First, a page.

Wednesday, 27 June 2012

Balance


Strength - and sensitivity 

Source: karatefrascati.it

I
t may be difficult to believe, but sensitivity is very important in traditional martial arts training.


Given the image that might be raised in the minds of some when the phrase “martial arts” comes up during a discussion, I can understand.

In the movies, we’re portrayed as deadlier than a typhoon. We’re hard as rocks – and can withstand huge amounts of punishment from similarly violent individuals…to the point of being psychotic.

The brilliant - but troubling – Samurai film Sword of Doom comes to mind. In it, violence passes through violence way beyond any purpose, in fact violence = existence both on a physical and metaphysical level. This is one of the points the film is making.

If we harden our bodies so that our hands can pass through concrete blocks…can we still “feel” the material we’re going through? Or have we sacrificed our sense of touch? If we harden our bodies in order that no punch or kick can penetrate us from the outside…can others still “reach” us. Or have we shut the door on their hearts?



Highly trained sensitivity - and strength.

Source: worldwingchuncanada.ca


These are the dangers of one sided training…or excessively training one aspect of the martial arts (hardness). The physical part of us might survive but in the process, our humanity may be lost.

This is why the masters have always stressed balance. The more ferocious our training, the more we have to practise gentleness…and sensitivity. That’s how we keep ourselves on an even keel.

I think this idea of balance applies well beyond the martial arts. If we’re really proficient at one thing, how developed is that talent or skill if we apply only a part of us but the rest is left behind?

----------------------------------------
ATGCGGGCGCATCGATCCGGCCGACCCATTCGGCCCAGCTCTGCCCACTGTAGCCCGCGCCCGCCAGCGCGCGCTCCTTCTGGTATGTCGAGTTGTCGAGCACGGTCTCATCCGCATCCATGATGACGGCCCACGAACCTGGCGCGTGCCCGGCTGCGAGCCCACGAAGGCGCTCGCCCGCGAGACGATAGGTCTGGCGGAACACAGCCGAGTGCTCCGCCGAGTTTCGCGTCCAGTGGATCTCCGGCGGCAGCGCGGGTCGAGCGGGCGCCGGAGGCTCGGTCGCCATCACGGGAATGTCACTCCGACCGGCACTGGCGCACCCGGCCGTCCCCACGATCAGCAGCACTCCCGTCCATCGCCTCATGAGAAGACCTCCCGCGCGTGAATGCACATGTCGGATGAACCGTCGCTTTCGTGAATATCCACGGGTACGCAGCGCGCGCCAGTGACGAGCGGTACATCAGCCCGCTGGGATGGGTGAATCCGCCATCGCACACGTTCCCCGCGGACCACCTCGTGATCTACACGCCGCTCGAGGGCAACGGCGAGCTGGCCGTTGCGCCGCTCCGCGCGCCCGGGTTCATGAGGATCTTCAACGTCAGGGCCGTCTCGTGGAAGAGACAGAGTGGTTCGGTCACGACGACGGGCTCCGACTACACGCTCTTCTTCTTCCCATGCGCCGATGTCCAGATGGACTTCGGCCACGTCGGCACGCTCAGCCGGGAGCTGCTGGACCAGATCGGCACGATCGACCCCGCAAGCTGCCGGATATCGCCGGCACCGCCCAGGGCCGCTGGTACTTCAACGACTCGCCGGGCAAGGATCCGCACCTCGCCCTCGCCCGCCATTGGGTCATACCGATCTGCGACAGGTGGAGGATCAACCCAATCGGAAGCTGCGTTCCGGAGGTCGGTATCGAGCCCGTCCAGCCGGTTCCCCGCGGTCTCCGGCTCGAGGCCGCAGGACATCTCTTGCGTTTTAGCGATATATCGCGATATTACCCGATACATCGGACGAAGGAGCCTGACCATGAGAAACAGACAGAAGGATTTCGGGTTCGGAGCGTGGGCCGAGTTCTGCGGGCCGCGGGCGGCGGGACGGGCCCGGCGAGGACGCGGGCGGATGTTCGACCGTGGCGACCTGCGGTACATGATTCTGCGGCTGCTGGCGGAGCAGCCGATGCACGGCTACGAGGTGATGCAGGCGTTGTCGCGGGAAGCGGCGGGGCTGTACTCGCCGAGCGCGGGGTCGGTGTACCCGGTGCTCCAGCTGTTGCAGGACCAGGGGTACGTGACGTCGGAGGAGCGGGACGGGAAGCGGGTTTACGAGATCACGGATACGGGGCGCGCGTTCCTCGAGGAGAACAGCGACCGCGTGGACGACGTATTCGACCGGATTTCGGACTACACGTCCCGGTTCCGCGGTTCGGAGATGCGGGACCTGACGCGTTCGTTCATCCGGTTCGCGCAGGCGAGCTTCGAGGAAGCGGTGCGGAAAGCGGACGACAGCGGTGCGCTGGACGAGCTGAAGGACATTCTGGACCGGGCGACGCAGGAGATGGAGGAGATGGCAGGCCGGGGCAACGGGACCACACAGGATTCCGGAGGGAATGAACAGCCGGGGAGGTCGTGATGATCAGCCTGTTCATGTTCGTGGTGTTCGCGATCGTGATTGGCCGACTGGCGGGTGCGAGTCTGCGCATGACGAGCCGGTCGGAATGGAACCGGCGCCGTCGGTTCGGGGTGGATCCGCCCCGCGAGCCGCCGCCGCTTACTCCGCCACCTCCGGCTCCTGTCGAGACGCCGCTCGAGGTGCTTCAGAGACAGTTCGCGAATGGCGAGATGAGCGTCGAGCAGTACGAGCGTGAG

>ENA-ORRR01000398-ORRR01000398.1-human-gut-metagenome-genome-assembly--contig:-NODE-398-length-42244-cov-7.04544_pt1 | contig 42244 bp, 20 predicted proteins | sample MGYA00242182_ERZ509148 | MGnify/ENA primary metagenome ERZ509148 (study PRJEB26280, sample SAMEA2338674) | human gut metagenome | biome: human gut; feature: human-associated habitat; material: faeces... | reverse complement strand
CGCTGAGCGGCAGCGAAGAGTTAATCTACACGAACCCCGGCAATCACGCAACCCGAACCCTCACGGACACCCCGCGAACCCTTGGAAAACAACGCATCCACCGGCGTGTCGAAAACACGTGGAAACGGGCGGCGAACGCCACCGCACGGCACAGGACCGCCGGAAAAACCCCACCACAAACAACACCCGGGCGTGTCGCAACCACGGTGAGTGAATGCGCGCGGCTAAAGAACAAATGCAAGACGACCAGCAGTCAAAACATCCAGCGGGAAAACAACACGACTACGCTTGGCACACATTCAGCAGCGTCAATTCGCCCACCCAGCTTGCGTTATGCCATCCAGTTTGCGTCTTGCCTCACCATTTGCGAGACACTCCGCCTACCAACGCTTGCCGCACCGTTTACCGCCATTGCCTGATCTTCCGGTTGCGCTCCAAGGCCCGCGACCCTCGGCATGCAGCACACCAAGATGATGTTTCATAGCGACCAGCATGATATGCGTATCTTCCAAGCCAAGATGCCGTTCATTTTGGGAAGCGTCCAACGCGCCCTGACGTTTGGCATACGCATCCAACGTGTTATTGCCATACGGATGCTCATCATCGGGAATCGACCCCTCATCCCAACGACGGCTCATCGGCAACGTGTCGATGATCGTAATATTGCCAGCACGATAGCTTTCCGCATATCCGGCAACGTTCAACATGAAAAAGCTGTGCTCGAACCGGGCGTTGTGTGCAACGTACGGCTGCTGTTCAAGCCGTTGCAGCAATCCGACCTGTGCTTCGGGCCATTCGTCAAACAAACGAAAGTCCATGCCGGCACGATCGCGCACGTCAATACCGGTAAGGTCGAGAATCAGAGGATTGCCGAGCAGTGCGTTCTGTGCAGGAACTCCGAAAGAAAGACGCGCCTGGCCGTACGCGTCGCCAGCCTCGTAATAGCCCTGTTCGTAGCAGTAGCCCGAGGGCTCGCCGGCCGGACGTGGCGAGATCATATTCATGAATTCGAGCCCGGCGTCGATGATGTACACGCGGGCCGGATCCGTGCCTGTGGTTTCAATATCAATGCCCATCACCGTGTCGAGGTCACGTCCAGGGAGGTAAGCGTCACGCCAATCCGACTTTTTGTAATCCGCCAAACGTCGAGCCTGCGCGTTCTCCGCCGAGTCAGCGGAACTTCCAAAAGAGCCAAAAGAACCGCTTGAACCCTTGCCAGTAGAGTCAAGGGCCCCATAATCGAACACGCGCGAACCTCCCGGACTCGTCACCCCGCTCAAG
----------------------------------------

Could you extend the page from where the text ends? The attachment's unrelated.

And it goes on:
A case in point is someone who might be technically skilful when it comes to music. He’ll practise for hours every day until every note, every chord is perfect. The audience and the critics agree – his skill is remarkable. But…it doesn’t have soul.

He forgot to put the rest of himself in the music.


Multiple opponent opponent training

Source: jangmuwonhapkido.com

The dangers in martial arts are twofold –

1.  You sacrifice part of you to reach some goal.

That happens in full contact: I’ll take “the shots to the head” for 5 to 7 years because it’s my dream to be the best. But, medically speaking, what happens with my brain afterward? If my brain is pummeled until I’m 30, what happens for the next 50 years as I try to live with a pummeled brain?

This very serious problem is now under investigation in both the National Football League and the National Hockey league.

2.  You restrict your full development as a martial artist.

We need balance and sensitivity to develop a kind of ESP absolutely necessary for advanced training, especially for work in multiple opponent sparring, weapons, situational sparring (such as in the dark), pressure point sparring, chi flow sparring…the list goes on.

You have to be open and sensitive to the attacker in order to read every aspect of his anatomical and psychological make-up. A slam in the face with an overly hardened fist may do the trick but it rarely works against someone deep in the martial arts who fights with openness and sensitivity, who reads your thoughts before you make a move!

My suggestion is to train hard…and meditate; spar lots…and practise lots of gentleness toward others; make yourself strong…and help a lot of people.

In my opinion, the strongest, most courageous martial artist is strong and courageous enough not to be afraid to open up to others.

Please don’t become a fortified castle where everyone outside is the enemy!






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